Trying to integrate bicycling into daily life – using a bike as transportation rather than a child’s toy – here in Dallas, the worst city in the country for cycling, I have become very sensitive to the barriers that cross potential cycling routes. Barriers… that leave chokepoints. All the trails in the world are merely outside exercise paths if they don’t have a way through the barriers. Barriers like highways, or railroads, or worst of all, rivers.
The Trinity River, as rivers go, isn’t much to write home about. In dry weather it’s not much more than a muddy green strip of particularly wet swamp. However, as a barrier, it’s more than river enough. Until recently, there has been no safe way to get across this riverbottom no-man’s land.
The City constructed a trail over an old railroad trestle (next to a failed attempt at a whitewater canoe feature) but they neglected to connect it to anything and it is useless for transportation. There are grand plans for the future, but I’ll believe those when I see it.
But now, there is something… something pretty good. There has always been twin roads over the Trinity, connecting downtown with Oak Cliff – the Houston and Jefferson viaducts. Built at different times, with different designs, they have been twinned, with one going in and the other going out.
Money has been found and now, the Houston Viaduct has been closed for construction of a Streetcar Line that will run from the Convention Center in Downtown across the river and over to the edge of the Bishop Arts District. In the meantime, both in and out traffic has been routed over the Jefferson Viaduct.
And, wonder of wonders, one lane has been blocked off and marked out for bicycle traffic, one lane going each way. There is now a safe and reliable route from Oak Cliff into downtown on a bicycle.
It’s been there for a few weeks now, but I haven’t had a chance to ride it until Sunday. I took the DART train down to the Convention Center with my commuter bike hanging from a hook in the middle car. A little girl in a stroller stared at me, sitting there holding my bike’s rear tire to keep it from swaying with the train’s motion, wearing a helmet and sunglasses, the entire way. Meanwhile, a con man with a little shell game monte played with tiny red plastic cups on a newspaper folded across his knees relieved her mother and a friend of a quick ten bucks.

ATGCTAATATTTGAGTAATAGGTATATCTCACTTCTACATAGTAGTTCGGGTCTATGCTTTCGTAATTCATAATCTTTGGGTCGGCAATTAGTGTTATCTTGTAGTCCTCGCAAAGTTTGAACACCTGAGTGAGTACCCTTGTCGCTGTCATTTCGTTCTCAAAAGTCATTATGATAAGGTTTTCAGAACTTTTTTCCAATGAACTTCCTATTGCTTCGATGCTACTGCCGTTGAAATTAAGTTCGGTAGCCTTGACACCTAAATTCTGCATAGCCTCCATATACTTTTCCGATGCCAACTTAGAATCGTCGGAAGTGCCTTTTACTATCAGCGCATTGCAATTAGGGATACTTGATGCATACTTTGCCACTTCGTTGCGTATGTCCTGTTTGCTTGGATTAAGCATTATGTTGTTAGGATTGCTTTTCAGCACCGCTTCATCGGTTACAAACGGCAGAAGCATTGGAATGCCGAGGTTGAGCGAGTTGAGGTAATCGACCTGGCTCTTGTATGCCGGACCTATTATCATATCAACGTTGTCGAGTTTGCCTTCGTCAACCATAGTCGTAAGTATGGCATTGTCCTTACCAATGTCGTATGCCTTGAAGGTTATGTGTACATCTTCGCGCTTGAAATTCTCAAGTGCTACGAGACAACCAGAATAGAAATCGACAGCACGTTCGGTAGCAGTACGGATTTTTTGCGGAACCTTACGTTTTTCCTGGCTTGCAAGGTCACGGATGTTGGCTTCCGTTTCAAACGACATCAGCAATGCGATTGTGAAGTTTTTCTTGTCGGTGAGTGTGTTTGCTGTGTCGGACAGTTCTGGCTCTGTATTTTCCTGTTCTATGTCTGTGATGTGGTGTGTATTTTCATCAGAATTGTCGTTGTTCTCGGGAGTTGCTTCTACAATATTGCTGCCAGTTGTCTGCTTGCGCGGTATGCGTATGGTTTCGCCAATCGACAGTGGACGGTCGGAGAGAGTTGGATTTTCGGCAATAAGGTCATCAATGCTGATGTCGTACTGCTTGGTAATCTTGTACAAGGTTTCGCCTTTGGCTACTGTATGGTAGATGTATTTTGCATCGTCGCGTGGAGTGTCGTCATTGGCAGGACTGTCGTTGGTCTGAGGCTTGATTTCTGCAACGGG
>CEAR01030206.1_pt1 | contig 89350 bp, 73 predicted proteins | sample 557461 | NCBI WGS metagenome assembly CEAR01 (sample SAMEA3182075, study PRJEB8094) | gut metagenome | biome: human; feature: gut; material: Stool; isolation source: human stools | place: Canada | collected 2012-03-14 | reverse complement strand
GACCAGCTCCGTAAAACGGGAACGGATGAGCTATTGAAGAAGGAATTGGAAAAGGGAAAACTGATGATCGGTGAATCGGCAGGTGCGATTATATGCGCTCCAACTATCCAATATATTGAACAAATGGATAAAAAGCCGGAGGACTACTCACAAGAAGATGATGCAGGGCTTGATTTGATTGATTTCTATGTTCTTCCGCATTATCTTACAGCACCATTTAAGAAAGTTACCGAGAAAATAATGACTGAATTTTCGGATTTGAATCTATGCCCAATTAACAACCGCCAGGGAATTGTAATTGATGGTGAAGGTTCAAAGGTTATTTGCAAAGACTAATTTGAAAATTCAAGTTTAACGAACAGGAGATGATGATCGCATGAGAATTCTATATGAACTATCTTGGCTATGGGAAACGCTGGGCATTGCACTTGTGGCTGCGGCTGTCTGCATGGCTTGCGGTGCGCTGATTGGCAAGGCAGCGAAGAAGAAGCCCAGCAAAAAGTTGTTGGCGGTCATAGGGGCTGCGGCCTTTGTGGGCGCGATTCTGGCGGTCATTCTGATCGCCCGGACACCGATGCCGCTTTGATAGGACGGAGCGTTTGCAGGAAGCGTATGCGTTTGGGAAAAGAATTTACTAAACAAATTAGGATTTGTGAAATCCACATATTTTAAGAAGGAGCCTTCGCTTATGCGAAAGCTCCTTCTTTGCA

I left the train in the parking garage under the Convention Center and wound my way up into the daylight by the new Omni Hotel, then looping around to the viaduct. I rode across, visited a little gateway park, then came back, pausing to take a few photographs here and there.
The bike route was nice – the bridge had a bit of a hill to it, but nothing too difficult. The views in all directions are pretty spectacular – you never notice how impressive when you are in a car.
The only downside is that the approaches to the bike lanes are very awkward on both ends. Since this is a converted one-way bridge, with both bike lanes on one side – there is no good way to get cars and bikes on and off without a lot of confusing and difficult signage and odd routing.
One odd thing is that there is an old deserted parking garage in the middle of the span. It had been built to service long-gone Reunion Arena and it now sits abandoned – acres of bare concrete and sweeping ramps. Surely something useful (maybe a rooftop park?) could be done with this monstrosity.
I didn’t spend too much time – I was meeting Candy for lunch at Lee Harvey’s in Southside and then I had about twenty five miles to get home. That’s a long way on the heavy, inefficient commuter bike… but the day was nice and I was in no hurry.